On the other hand, one of the reasons why I dropped out of the conservative movement in the mid-90’s was because it seemed like such an intellectual ghetto, where everyone read the same books and only a few honestly engaged the ideas of the world outside. If anything, it appears to have gotten worse:

I don’t mean to impugn all righty blogs, but the ones I’m told to read – [Belmont Club], Powerline, LGF – are increasingly full of “know your enemy” shit that really bears no knowledge of the “enemy.”

David Weigel

 
A final point about the Marlowe quote: most of the liberals I have known personally who fit her description (and certainly not all liberals do!) either grew up in fundamentalist Christian families or at least grew up in the Bible Belt. They themselves are the products of “cultural ferment” and do indeed try to create “strong art”.

Sunday afternoon at the Toyota Center

February 8, 2005

I was able to fit the Rockets-Lakers game in before the Super Bowl started Sunday. Glad I took the risk: It was a nail-biter, and when will I be able to get Lakers tickets again?

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Saturday afternoon at UH

February 5, 2005

Spent a leisurely afternoon at the University of Houston main campus, with stops at the Blaffer Gallery for the Ant Farm exhibit and Hofheinz Pavilion for a Cougars men’s basketball game.

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Ayn Rand at 100

February 2, 2005

Today is the 100th anniversary of Ayn Rand’s birth. Cathy Young at Reason Online notes a weakness of her philosophy that always stood out for me:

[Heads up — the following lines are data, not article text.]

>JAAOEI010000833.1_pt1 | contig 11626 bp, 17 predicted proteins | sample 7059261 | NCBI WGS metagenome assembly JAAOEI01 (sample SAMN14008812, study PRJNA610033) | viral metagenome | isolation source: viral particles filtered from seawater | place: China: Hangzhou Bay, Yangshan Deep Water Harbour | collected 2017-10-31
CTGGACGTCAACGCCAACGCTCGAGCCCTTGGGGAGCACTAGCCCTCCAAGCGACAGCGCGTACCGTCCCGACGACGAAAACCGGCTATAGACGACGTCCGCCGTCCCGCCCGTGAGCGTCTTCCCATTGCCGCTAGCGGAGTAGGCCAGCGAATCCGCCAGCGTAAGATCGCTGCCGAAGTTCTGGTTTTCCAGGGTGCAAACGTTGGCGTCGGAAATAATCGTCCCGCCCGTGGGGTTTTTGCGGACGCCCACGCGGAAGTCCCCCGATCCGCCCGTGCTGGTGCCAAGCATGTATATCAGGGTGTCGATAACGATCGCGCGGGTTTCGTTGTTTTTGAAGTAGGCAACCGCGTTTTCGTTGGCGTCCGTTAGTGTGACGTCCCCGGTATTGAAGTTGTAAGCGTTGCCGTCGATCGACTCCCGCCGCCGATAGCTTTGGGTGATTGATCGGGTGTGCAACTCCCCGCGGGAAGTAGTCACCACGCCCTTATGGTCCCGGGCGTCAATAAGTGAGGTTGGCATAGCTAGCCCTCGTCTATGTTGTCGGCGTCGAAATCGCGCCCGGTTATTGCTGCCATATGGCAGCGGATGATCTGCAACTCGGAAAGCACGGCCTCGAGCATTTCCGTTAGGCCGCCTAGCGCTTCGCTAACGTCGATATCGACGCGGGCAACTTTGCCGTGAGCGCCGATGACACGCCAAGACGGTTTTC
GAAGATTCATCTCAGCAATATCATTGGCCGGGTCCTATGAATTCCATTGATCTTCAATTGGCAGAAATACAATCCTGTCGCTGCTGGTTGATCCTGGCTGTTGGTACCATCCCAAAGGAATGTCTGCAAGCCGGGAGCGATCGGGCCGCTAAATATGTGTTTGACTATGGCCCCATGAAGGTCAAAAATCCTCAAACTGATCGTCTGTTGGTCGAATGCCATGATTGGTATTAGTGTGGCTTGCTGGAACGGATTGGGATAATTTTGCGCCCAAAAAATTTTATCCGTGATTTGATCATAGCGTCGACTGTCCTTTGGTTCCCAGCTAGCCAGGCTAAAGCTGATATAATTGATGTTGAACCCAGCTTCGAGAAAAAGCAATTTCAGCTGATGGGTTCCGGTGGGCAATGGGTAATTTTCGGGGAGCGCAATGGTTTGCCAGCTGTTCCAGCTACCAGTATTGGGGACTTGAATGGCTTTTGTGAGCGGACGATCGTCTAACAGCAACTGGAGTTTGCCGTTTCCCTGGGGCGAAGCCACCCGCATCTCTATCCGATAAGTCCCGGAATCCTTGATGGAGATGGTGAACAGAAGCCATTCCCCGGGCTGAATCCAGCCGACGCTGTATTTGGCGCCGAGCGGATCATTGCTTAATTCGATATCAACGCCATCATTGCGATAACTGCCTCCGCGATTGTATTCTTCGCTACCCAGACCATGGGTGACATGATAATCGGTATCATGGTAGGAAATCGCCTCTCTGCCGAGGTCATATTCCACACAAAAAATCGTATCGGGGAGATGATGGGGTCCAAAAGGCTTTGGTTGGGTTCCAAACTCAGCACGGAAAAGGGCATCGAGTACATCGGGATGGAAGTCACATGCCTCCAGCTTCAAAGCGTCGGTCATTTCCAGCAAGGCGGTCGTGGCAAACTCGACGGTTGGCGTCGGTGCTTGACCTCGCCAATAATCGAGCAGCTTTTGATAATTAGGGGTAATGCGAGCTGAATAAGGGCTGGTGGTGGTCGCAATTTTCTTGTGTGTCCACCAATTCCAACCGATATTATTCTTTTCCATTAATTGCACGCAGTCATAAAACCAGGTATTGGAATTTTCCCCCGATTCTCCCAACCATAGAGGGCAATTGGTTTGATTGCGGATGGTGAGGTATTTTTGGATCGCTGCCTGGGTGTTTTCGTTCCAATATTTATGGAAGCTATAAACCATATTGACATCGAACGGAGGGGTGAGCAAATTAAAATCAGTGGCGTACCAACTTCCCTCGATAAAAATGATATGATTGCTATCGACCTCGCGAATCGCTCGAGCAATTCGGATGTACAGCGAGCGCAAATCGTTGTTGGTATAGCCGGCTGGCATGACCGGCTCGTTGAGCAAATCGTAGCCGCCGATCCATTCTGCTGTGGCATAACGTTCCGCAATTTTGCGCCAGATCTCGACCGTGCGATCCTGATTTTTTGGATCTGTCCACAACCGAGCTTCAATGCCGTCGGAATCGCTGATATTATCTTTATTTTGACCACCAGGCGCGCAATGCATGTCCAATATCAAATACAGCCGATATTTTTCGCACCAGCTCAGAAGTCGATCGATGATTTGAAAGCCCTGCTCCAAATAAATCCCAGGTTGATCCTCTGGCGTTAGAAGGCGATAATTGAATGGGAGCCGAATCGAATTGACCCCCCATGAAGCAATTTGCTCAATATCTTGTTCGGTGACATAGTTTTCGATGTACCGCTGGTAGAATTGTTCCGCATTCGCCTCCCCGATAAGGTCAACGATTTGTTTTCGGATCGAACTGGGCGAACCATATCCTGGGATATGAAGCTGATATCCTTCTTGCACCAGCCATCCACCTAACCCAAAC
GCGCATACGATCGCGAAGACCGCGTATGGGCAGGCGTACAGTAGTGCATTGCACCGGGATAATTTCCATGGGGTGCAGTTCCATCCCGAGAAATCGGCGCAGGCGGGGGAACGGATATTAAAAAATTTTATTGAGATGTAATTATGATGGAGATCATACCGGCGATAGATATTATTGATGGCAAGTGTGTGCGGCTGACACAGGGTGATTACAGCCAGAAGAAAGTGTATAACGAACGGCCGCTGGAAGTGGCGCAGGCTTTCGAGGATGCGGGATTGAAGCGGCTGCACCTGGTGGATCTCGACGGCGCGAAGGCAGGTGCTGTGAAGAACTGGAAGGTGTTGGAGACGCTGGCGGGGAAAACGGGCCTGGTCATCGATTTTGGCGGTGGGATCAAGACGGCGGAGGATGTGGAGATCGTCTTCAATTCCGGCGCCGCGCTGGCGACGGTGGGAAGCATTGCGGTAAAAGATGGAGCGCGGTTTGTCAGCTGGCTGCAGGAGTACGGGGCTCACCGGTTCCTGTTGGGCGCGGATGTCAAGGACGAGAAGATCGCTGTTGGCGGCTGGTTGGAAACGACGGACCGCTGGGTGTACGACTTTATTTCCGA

In its pure form, Rand’s philosophy would work very well indeed if human beings were never helpless and dependent through no fault of their own. Thus, it’s hardly surprising that so many people become infatuated with Objectivism as teenagers and “grow out of it” later, when concerns of family, children, and old age—their own and their families’—make that fantasy seem more and more impossible.

 
Whittaker Chambers, when he reviewed Atlas Shrugged for the National Review in 1957, put it this way:

Yet from the impromptu and surprisingly gymnastic matings of the heroine and three of the heroes, no children — it suddenly strikes you — ever result.

The possibility is never entertained. And, indeed, the strenuously sterile world of Atlas Shrugged is scarcely a place for children.

 
Rand’s defense of capitalism and attack on altruism are both worth taking seriously, but Objectivism as a whole never seemed to have much to do with real life.

Today’s iTunes purchase

February 2, 2005

“TSOP (The Sound of Philadelphia)” by MFSB

(I’ve been on a Seventies music kick lately…)

The latest blog quiz

February 2, 2005

Ten songs from a random iTunes shuffle (entire library)…

  1. “I Should’ve Known” — Aimee Mann
  2. “Boy with a Problem” — Elvis Costello
  3. “This Old Heart of Mine (Is Weak for You)” — The Isley Brothers
  4. “Do You Ever Think of Me” — Laura Cantrell
  5. “That’s Not Me” — The Beach Boys
  6. “Wrapped in Grey” — XTC
  7. “Blowin’ in the Wind” — Stevie Wonder
  8. “Crazy” — Patsy Cline
  9. “Forever” — The Marvelettes
  10. “Just My Imagination (Running Away with Me)” — The Temptations

What is the total amount of music files on your computer?

1,298 songs.

The last CD you bought is:

“lure of the underground” — The Hourly Radio
(As heard on The Good Show.)

What is the song you last listened to before this message?

“Swamp [Live]” — Talking Heads

Write down five songs you often listen to or that mean a lot to you:

  1. “Ruin My Day” — Jon Brion
  2. “Year of the Cat” — Al Stewart
  3. “Lost in Space” — Aimee Mann
  4. “A Sort of Homecoming” — U2
  5. “Memories Can’t Wait” — Talking Heads

Name three artists/bands you adore:

  1. The Beatles
  2. Elvis Costello
  3. XTC